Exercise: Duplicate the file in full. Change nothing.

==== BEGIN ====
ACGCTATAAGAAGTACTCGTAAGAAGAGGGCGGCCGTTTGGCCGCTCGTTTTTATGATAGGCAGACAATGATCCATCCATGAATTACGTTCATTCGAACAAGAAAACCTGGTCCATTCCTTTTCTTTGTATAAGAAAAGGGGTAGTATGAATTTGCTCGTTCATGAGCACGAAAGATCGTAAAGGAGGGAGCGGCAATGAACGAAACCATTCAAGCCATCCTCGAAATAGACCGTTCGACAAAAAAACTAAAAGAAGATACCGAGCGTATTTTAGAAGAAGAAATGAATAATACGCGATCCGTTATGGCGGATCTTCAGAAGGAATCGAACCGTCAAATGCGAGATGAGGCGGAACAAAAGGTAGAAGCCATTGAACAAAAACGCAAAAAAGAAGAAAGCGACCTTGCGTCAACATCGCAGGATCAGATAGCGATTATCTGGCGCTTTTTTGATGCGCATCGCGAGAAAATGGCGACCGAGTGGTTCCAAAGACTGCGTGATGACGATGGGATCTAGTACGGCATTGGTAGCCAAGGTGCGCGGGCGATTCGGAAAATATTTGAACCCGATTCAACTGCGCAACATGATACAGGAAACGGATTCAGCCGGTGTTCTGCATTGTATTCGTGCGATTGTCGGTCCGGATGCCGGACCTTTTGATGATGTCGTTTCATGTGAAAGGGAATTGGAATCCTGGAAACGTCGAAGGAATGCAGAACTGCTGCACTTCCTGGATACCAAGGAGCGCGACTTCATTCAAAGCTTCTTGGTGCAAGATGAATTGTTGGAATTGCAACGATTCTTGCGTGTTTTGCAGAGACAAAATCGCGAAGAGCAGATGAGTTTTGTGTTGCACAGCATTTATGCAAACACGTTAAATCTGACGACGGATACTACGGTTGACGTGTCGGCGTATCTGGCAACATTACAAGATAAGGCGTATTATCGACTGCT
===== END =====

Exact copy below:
ACGCTATAAGAAGTACTCGTAAGAAGAGGGCGGCCGTTTGGCCGCTCGTTTTTATGATAGGCAGACAATGATCCATCCATGAATTACGTTCATTCGAACAAGAAAACCTGGTCCATTCCTTTTCTTTGTATAAGAAAAGGGGTAGTATGAATTTGCTCGTTCATGAGCACGAAAGATCGTAAAGGAGGGAGCGGCAATGAACGAAACCATTCAAGCCATCCTCGAAATAGACCGTTCGACAAAAAAACTAAAAGAAGATACCGAGCGTATTTTAGAAGAAGAAATGAATAATACGCGATCCGTTATGGCGGATCTTCAGAAGGAATCGAACCGTCAAATGCGAGATGAGGCGGAACAAAAGGTAGAAGCCATTGAACAAAAACGCAAAAAAGAAGAAAGCGACCTTGCGTCAACATCGCAGGATCAGATAGCGATTATCTGGCGCTTTTTTGATGCGCATCGCGAGAAAATGGCGACCGAGTGGTTCCAAAGACTGCGTGATGACGATGGGATCTAGTACGGCATTGGTAGCCAAGGTGCGCGGGCGATTCGGAAAATATTTGAACCCGATTCAACTGCGCAACATGATACAGGAAACGGATTCAGCCGGTGTTCTGCATTGTATTCGTGCGATTGTCGGTCCGGATGCCGGACCTTTTGATGATGTCGTTTCATGTGAAAGGGAATTGGAATCCTGGAAACGTCGAAGGAATGCAGAACTGCTGCACTTCCTGGATACCAAGGAGCGCGACTTCATTCAAAGCTTCTTGGTGCAAGATGAATTGTTGGAATTGCAACGATTCTTGCGTGTTTTGCAGAGACAAAATCGCGAAGAGCAGATGAGTTTTGTGTTGCACAGCATTTATGCAAACACGTTAAATCTGACGACGGATACTACGGTTGACGTGTCGGCGTATCTGGCAACATTACAAGATAAGGCGTATTATCGACTGCT